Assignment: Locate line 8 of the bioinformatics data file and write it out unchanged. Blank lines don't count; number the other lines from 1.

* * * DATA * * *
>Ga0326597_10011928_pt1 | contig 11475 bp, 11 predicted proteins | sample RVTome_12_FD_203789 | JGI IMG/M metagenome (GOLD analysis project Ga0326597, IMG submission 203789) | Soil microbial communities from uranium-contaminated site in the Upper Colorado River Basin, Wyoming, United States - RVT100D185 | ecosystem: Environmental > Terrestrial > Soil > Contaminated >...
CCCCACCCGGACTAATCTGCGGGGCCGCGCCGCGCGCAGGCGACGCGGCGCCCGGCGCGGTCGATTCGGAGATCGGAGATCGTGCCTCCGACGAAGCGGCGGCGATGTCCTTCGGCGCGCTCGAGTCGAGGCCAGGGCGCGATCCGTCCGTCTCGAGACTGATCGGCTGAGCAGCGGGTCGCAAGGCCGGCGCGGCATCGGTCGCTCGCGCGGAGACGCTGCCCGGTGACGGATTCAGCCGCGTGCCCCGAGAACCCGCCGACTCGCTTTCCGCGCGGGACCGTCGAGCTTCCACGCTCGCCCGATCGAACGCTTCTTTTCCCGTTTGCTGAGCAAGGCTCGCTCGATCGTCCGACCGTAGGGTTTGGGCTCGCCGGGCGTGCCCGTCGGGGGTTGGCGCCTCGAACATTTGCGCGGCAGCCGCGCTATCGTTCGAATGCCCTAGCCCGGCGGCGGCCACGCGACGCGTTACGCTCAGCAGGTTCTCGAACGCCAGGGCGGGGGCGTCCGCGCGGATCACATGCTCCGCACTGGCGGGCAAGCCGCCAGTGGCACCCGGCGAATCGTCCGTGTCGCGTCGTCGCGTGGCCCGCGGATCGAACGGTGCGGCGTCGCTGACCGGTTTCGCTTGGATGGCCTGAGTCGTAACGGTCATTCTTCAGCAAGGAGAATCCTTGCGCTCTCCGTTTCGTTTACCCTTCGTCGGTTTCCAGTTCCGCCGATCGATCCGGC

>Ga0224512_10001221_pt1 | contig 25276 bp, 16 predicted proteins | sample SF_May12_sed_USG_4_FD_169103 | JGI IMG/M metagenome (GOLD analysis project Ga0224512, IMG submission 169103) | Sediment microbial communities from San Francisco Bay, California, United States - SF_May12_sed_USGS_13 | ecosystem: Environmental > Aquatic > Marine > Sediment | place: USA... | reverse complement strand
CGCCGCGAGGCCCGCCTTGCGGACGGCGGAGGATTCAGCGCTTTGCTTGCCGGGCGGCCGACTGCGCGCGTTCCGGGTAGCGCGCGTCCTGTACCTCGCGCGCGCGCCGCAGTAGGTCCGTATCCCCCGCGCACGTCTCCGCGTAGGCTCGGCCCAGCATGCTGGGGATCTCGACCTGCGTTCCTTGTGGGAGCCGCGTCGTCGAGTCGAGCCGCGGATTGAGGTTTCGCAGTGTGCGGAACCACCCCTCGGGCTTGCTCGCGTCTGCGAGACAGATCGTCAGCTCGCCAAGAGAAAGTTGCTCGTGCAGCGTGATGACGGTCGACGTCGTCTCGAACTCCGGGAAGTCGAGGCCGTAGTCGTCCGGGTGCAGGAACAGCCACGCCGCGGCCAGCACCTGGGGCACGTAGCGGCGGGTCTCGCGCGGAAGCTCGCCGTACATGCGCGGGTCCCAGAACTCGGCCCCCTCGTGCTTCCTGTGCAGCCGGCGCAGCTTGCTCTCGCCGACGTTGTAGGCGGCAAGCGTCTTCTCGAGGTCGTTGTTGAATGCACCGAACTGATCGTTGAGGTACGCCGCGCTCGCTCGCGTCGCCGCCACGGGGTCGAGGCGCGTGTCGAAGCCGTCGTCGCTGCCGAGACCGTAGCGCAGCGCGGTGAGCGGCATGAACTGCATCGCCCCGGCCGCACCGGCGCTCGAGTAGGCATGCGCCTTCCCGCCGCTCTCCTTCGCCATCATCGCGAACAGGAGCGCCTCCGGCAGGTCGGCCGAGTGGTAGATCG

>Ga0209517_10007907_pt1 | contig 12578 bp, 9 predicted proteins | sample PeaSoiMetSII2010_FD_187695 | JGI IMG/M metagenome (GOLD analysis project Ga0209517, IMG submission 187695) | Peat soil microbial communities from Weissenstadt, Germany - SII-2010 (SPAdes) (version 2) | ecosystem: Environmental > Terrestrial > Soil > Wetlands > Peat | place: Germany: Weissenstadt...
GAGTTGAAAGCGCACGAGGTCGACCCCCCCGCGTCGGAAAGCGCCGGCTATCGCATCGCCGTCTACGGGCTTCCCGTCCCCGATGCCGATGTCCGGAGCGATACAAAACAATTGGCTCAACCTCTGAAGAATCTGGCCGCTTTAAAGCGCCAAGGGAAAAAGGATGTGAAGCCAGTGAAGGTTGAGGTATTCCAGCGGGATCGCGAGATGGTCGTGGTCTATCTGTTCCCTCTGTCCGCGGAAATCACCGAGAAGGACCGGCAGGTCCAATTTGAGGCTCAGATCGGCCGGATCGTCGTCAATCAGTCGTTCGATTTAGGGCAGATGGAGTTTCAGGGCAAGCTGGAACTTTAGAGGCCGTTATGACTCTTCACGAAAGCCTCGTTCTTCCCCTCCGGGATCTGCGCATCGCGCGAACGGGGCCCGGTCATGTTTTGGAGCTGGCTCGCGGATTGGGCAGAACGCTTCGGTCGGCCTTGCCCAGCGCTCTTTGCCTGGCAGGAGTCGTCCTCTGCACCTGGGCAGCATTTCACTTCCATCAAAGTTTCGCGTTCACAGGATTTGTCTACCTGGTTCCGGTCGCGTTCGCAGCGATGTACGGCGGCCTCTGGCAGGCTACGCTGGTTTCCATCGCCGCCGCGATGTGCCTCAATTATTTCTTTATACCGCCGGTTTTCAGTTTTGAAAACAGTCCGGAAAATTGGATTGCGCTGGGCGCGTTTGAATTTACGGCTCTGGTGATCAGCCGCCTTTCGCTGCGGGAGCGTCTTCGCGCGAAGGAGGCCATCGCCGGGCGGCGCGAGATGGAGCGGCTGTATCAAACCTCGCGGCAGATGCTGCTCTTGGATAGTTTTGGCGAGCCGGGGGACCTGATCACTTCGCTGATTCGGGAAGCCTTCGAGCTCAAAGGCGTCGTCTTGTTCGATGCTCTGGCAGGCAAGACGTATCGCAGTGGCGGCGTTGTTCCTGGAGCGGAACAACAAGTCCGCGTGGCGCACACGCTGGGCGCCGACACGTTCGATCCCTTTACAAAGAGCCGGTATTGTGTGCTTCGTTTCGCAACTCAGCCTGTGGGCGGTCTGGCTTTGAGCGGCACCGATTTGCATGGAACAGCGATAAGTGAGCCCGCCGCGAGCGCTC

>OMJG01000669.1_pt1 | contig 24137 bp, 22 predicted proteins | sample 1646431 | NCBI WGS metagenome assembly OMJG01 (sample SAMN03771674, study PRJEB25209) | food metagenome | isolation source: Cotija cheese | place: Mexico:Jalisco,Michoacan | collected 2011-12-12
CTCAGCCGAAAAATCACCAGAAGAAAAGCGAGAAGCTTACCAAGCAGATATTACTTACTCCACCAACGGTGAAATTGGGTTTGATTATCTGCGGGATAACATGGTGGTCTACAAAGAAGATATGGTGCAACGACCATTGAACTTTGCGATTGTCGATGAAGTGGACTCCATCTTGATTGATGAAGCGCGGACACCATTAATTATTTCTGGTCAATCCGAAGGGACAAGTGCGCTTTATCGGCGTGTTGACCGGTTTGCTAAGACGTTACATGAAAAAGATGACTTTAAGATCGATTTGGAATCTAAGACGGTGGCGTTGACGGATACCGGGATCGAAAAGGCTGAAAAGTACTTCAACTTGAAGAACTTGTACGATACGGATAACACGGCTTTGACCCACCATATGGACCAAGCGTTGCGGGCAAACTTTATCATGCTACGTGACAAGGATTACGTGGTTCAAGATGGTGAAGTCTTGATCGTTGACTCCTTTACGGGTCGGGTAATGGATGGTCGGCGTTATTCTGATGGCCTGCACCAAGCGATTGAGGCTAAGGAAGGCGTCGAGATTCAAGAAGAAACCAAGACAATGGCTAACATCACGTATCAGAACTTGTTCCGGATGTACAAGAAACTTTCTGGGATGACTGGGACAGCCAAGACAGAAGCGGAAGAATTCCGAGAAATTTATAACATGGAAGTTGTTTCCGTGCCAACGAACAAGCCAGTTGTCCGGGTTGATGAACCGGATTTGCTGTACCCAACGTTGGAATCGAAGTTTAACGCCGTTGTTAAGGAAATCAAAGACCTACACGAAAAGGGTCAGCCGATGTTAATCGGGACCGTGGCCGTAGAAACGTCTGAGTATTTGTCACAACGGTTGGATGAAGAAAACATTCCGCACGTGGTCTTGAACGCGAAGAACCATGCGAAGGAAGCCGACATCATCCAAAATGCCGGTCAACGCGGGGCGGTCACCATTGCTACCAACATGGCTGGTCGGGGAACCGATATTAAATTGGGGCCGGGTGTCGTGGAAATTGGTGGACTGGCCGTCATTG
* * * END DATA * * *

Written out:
CTCAGCCGAAAAATCACCAGAAGAAAAGCGAGAAGCTTACCAAGCAGATATTACTTACTCCACCAACGGTGAAATTGGGTTTGATTATCTGCGGGATAACATGGTGGTCTACAAAGAAGATATGGTGCAACGACCATTGAACTTTGCGATTGTCGATGAAGTGGACTCCATCTTGATTGATGAAGCGCGGACACCATTAATTATTTCTGGTCAATCCGAAGGGACAAGTGCGCTTTATCGGCGTGTTGACCGGTTTGCTAAGACGTTACATGAAAAAGATGACTTTAAGATCGATTTGGAATCTAAGACGGTGGCGTTGACGGATACCGGGATCGAAAAGGCTGAAAAGTACTTCAACTTGAAGAACTTGTACGATACGGATAACACGGCTTTGACCCACCATATGGACCAAGCGTTGCGGGCAAACTTTATCATGCTACGTGACAAGGATTACGTGGTTCAAGATGGTGAAGTCTTGATCGTTGACTCCTTTACGGGTCGGGTAATGGATGGTCGGCGTTATTCTGATGGCCTGCACCAAGCGATTGAGGCTAAGGAAGGCGTCGAGATTCAAGAAGAAACCAAGACAATGGCTAACATCACGTATCAGAACTTGTTCCGGATGTACAAGAAACTTTCTGGGATGACTGGGACAGCCAAGACAGAAGCGGAAGAATTCCGAGAAATTTATAACATGGAAGTTGTTTCCGTGCCAACGAACAAGCCAGTTGTCCGGGTTGATGAACCGGATTTGCTGTACCCAACGTTGGAATCGAAGTTTAACGCCGTTGTTAAGGAAATCAAAGACCTACACGAAAAGGGTCAGCCGATGTTAATCGGGACCGTGGCCGTAGAAACGTCTGAGTATTTGTCACAACGGTTGGATGAAGAAAACATTCCGCACGTGGTCTTGAACGCGAAGAACCATGCGAAGGAAGCCGACATCATCCAAAATGCCGGTCAACGCGGGGCGGTCACCATTGCTACCAACATGGCTGGTCGGGGAACCGATATTAAATTGGGGCCGGGTGTCGTGGAAATTGGTGGACTGGCCGTCATTG